South Korea is getting a head start in 5G as US and China spar over Huawei

A woman walks past an advertisement for the 5G mobile network service of KT in Seoul on April 4, 2019.
A woman walks past an advertisement for the 5G mobile network service of KT in Seoul on April 4, 2019.PHOTO: AFP

SEOUL (BLOOMBERG) - South Korea's launch this week of national fifth-generation wireless services is about more than just bragging rights.

By beating the US and China to the punch, it provides a major selling point for Samsung Electronics Co. against Apple Inc. in premium smartphones and Huawei Technologies Co. in the market for mobile network gear.

It provides a chance for South Korean companies to show off their know-how and lay the groundwork to set standards and capture sales in a global 5G services market expected to grow to US$123 billion by 2025.

"Being the first means a lot because it means we're the first to lay the entire 5G infrastructure, having overcome lots of technological difficulties through collaboration between telecom, phone and gear companies," said Yang Maeng-seog, a vice president at SK Telecom Co., South Korea's biggest carrier.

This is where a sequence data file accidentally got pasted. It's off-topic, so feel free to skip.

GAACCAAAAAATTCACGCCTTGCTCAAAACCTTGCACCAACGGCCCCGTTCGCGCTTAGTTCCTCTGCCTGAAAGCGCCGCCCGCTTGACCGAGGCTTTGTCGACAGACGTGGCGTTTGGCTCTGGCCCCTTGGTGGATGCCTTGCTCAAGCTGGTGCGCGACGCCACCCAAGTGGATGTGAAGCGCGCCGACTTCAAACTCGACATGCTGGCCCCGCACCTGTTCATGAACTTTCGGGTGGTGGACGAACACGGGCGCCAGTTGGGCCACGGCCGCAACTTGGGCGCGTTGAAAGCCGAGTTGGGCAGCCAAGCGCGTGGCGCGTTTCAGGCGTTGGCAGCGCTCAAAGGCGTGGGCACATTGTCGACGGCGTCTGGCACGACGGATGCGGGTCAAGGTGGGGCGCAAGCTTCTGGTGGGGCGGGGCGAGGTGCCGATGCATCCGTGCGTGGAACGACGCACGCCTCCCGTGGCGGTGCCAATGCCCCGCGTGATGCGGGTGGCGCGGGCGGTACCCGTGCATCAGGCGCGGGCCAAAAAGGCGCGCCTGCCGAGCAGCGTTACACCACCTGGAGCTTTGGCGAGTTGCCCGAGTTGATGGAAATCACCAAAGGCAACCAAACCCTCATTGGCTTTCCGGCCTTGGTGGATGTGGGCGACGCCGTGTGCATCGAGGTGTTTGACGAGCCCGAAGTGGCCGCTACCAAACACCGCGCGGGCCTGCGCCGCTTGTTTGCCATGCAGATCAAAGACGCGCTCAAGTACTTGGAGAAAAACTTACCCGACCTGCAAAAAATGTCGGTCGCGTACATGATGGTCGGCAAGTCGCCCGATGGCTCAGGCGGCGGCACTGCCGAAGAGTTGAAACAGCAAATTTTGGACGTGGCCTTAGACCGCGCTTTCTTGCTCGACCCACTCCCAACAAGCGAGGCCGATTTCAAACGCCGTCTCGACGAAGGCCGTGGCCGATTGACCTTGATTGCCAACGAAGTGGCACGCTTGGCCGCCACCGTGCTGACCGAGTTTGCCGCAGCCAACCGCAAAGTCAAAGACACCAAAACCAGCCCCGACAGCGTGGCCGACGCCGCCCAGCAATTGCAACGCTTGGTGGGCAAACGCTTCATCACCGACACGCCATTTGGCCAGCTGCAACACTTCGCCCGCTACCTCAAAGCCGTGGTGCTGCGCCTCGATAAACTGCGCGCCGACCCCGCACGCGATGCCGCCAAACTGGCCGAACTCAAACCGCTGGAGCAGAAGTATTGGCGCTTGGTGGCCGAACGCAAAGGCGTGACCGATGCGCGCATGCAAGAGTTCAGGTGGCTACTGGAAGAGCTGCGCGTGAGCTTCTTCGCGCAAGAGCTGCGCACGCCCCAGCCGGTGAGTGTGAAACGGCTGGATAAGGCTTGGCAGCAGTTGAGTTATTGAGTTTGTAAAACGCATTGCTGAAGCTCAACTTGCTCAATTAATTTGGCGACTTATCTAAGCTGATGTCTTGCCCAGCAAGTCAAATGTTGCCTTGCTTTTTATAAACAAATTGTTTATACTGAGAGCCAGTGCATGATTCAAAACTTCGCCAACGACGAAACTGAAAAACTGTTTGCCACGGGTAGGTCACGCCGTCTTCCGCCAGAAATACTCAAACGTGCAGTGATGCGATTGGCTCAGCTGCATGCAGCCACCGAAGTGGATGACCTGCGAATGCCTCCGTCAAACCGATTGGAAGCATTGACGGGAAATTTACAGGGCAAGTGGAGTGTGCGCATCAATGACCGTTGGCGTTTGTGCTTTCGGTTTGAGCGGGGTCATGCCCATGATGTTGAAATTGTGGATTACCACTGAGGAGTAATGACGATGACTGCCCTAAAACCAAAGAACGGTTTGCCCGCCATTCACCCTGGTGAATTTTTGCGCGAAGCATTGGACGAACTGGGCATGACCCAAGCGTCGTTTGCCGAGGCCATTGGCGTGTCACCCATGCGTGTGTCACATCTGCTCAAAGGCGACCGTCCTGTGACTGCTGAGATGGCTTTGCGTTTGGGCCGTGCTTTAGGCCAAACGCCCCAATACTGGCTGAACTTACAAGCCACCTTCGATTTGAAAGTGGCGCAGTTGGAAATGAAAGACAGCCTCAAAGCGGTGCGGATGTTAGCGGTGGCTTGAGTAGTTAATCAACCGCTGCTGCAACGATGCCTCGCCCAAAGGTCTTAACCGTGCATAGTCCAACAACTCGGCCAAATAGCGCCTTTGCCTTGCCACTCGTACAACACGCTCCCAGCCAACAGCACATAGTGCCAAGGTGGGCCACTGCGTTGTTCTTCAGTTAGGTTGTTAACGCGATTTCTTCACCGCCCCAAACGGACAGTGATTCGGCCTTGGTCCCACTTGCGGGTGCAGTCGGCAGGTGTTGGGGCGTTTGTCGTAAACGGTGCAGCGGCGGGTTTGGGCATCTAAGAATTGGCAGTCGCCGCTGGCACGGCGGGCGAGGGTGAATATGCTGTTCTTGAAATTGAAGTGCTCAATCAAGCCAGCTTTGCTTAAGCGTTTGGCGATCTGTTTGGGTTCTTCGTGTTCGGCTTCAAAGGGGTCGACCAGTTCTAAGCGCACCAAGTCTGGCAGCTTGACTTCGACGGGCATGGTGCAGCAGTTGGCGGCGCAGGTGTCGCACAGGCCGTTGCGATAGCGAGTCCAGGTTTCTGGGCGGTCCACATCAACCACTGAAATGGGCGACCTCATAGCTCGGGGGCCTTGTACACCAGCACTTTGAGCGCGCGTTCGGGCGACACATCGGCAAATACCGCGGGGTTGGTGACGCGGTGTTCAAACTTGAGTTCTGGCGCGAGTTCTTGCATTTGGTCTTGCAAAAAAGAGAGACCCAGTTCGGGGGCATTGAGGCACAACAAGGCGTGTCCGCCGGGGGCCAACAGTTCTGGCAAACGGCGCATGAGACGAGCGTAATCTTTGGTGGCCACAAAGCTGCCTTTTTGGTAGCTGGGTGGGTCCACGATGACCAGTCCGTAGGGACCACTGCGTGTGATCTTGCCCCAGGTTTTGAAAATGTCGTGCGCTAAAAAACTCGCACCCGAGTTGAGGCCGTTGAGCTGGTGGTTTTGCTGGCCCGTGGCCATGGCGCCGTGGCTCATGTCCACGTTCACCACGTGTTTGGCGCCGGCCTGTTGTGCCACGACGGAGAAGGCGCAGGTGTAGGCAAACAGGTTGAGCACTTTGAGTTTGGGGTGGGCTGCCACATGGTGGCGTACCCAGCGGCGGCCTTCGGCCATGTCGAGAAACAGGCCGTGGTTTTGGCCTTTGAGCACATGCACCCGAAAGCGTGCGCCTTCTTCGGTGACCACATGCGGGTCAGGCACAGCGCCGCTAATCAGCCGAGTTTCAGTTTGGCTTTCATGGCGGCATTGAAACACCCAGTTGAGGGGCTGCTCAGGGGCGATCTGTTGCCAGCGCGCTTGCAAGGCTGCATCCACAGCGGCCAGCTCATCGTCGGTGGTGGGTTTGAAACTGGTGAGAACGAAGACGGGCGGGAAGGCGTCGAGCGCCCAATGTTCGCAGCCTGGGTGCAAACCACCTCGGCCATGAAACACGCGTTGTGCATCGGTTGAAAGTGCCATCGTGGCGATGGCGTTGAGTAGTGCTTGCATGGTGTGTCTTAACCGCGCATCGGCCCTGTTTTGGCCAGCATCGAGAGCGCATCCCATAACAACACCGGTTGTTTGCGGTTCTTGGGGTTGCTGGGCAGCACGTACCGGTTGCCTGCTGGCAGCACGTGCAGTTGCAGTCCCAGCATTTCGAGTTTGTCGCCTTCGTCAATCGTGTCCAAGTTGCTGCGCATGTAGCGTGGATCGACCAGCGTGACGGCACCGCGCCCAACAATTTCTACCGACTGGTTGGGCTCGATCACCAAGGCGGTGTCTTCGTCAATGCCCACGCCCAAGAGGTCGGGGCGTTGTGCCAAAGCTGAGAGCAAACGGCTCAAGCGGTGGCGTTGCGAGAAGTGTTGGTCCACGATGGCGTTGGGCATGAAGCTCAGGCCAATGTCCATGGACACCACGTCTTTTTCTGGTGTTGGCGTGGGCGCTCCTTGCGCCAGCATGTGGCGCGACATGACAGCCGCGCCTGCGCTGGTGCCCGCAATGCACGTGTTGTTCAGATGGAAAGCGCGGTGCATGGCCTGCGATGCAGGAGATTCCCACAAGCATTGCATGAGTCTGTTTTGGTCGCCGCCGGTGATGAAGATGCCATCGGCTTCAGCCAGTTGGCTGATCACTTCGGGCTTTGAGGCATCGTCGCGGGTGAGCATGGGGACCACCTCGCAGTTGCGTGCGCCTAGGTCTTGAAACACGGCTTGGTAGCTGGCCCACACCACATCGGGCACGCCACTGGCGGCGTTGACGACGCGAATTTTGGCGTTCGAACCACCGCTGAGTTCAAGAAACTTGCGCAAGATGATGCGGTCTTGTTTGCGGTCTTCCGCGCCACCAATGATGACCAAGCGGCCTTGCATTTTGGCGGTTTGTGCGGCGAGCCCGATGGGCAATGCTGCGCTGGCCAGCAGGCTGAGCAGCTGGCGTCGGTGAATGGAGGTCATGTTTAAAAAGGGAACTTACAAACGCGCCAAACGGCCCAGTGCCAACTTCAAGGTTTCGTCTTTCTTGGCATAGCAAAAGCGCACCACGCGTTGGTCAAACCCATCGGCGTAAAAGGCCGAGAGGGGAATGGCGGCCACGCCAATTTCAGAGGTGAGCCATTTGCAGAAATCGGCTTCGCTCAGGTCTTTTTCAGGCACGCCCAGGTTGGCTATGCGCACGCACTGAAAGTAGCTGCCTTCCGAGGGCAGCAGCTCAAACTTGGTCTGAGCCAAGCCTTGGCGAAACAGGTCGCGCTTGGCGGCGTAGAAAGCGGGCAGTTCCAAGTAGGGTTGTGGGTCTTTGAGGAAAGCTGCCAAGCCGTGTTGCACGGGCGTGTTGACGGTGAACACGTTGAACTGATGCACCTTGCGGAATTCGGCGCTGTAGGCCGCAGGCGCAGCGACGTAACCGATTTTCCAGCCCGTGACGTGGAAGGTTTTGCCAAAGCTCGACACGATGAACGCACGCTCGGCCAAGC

"5G provides a chance for South Korea to take a leap again."

SK Telecom started its 5G service on Wednesday and Samsung begins selling a 5G-capable phone on Friday, marking the world's first full commercial roll-out.

The kickoff coincides with a technology race between the US and China over next-generation technology, a point underscored by the Trump administration's voicing of concerns about Huawei and its gear.

 
 
 
 

Verizon Communications Inc.. one of the largest telecommunication companies in the US, started services in Minneapolis and Chicago overnight Wednesday. The US carrier lacks actual 5G phones and can only offer the high-speed services to customers with a Motorola Z3 handset who pay US$50 extra for a snap-on module.

Officials from carriers such as Deutsche Telekom AG and Singapore Telecommunications Ltd. have visited South Korea to check out 5G tests, Yang said. The fact that the country is much smaller than the US or China makes it a cost-effective test-bed for national networks, he said.

Commercialising 5G also gives Asia's fourth-largest economy the opportunity to build around the technology, which promises speeds dozens of times faster than earlier generations. That includes the development of autonomous driving and the Internet of Things.